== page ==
While McAuliffe tried to remain neutral on critical race theory to not alienate moderate Democrats and Republicans, in the White House, Biden has been aggressively pushing a progressive agenda to fulfill his campaign promises. Thus, the Democrats’ approach to local concerns is not matching their national strategy. McAucliffe was trying to attract moderate Democrats while Biden has been primarily engaging progressive Democrats, two electorates often at odds. The party’s overall left-leaning trend had an impact on Virginia’s election, as Abigail Spanberger, a moderate Democrat from Virginia, suggested: “Nobody elected [Biden] to be F.D.R, they elected him to be normal and stop the chaos.” There is a real discrepancy in the Democratic Party that has contributed to alarming results. 

McAuliffe and the Democrats thought the election was settled because Biden had won Virginia by a wide margin—10 points—yet he lost. Biden is passing far-reaching and lasting legislation, but the public is not supportive of his leadership. Though McAuliffe and Biden took different approaches to appealing to progressive Democrats, neither politician’s strategy has been successful. This underscores the uncertainty and confusion surrounding the future of the Democratic Party. It is unclear whether the party is for moderates or progressives. McAuliffe’s loss demonstrates to the Democrats how low support from the public for parts of their national agenda might impact local elections and lead to disappointing outcomes. American voters, on average, are disappointed by the Democratic Party and conveyed their frustrations at the ballot box in Virgina.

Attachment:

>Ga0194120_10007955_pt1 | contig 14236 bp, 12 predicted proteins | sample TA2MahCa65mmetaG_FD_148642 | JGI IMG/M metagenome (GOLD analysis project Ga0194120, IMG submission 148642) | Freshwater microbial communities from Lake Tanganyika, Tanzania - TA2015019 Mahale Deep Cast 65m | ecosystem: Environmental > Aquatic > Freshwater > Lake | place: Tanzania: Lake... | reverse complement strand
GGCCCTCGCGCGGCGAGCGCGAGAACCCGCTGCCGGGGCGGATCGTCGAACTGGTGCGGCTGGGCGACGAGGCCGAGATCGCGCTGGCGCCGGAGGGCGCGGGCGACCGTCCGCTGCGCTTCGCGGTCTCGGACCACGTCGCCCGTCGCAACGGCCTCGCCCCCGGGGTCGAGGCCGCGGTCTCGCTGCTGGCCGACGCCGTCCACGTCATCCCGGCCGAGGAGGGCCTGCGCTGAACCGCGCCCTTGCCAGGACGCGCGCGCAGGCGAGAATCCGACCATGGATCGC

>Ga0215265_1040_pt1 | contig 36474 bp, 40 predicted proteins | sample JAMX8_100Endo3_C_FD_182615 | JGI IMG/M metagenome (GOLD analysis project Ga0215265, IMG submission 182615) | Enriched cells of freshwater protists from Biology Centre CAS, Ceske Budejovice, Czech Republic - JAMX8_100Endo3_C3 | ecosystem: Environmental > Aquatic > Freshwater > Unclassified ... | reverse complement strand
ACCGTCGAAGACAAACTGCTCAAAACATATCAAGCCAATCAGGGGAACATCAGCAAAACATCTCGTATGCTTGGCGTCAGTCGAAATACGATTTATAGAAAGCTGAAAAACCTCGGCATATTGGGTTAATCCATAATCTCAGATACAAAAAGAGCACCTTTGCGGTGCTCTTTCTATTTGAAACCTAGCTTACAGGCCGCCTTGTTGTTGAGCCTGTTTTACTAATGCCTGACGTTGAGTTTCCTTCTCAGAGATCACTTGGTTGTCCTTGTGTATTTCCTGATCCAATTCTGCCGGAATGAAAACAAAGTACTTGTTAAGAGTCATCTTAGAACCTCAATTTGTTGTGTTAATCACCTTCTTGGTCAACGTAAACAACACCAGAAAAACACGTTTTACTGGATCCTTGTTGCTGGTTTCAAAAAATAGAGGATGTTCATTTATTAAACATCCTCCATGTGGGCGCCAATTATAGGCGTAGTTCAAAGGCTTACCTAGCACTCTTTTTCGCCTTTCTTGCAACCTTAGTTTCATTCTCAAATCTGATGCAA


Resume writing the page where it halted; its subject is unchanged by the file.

If the party chooses to continue on their left-leaning trend they risk losing necessary votes. Biden has seen significant losses in support from independents, who helped him to victory just a year ago. Likewise, if the party ignores progressive voices and caves to moderates as in the case of McAuliffe, then they also risk losing votes. The Democrats need to develop a political strategy and policy initiatives that unite two, often opposing, constituencies if they want to remain in office. The Democrats have been engaging in unsuccessful culture wars with the Republicans for too long. The party cannot ignore social change, but it must also focus on creating a strong economy. A twofold approach of catering to the common voter by addressing inflation and pushing for greater family leave would help bridge the gap between the Democrats’ moderate and progressive wings.  

Biden’s polling numbers and McAuliffe’s defeat have demonstrated that catering to just one or another electorate is not a popular or victorious strategy. The party is currently caught in the middle between these opposing forces, and recent voter opinion foreshadows dreadful results for Democrats in the upcoming midterm elections. 

The Democrats ran on a message of unity in 2020. One of Biden’s slogans was “Unite for a Better America,” yet his legislative actions have leaned towards a specific electorate more than the general voter. The Democratic Party is forgetting who elected them and why. If they don’t remember that soon, then Virginia could become the expectation instead of a surprise.